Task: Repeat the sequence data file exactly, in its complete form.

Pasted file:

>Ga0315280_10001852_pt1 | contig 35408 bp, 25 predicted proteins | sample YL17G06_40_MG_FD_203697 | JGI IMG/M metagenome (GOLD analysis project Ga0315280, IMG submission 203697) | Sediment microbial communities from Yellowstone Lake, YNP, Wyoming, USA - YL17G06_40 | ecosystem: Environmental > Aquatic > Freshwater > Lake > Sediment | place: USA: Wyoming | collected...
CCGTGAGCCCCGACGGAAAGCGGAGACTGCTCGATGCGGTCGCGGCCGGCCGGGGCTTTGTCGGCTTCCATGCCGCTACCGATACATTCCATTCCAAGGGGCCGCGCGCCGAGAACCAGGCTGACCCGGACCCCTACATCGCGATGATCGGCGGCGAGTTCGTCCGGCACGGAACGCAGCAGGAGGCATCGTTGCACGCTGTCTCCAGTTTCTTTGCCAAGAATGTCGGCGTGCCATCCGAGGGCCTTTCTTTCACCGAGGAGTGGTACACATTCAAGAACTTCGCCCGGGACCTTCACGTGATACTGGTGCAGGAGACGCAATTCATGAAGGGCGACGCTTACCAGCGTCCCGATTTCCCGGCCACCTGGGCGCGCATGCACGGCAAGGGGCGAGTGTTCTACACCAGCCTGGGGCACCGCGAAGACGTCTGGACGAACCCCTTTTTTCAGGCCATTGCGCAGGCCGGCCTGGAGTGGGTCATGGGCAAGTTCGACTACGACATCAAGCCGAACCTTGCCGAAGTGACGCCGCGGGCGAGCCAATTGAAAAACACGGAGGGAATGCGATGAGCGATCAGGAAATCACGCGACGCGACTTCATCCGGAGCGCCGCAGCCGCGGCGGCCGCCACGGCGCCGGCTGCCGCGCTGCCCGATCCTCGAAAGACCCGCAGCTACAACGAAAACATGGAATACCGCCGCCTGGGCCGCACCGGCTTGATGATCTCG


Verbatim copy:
>Ga0315280_10001852_pt1 | contig 35408 bp, 25 predicted proteins | sample YL17G06_40_MG_FD_203697 | JGI IMG/M metagenome (GOLD analysis project Ga0315280, IMG submission 203697) | Sediment microbial communities from Yellowstone Lake, YNP, Wyoming, USA - YL17G06_40 | ecosystem: Environmental > Aquatic > Freshwater > Lake > Sediment | place: USA: Wyoming | collected...
CCGTGAGCCCCGACGGAAAGCGGAGACTGCTCGATGCGGTCGCGGCCGGCCGGGGCTTTGTCGGCTTCCATGCCGCTACCGATACATTCCATTCCAAGGGGCCGCGCGCCGAGAACCAGGCTGACCCGGACCCCTACATCGCGATGATCGGCGGCGAGTTCGTCCGGCACGGAACGCAGCAGGAGGCATCGTTGCACGCTGTCTCCAGTTTCTTTGCCAAGAATGTCGGCGTGCCATCCGAGGGCCTTTCTTTCACCGAGGAGTGGTACACATTCAAGAACTTCGCCCGGGACCTTCACGTGATACTGGTGCAGGAGACGCAATTCATGAAGGGCGACGCTTACCAGCGTCCCGATTTCCCGGCCACCTGGGCGCGCATGCACGGCAAGGGGCGAGTGTTCTACACCAGCCTGGGGCACCGCGAAGACGTCTGGACGAACCCCTTTTTTCAGGCCATTGCGCAGGCCGGCCTGGAGTGGGTCATGGGCAAGTTCGACTACGACATCAAGCCGAACCTTGCCGAAGTGACGCCGCGGGCGAGCCAATTGAAAAACACGGAGGGAATGCGATGAGCGATCAGGAAATCACGCGACGCGACTTCATCCGGAGCGCCGCAGCCGCGGCGGCCGCCACGGCGCCGGCTGCCGCGCTGCCCGATCCTCGAAAGACCCGCAGCTACAACGAAAACATGGAATACCGCCGCCTGGGCCGCACCGGCTTGATGATCTCG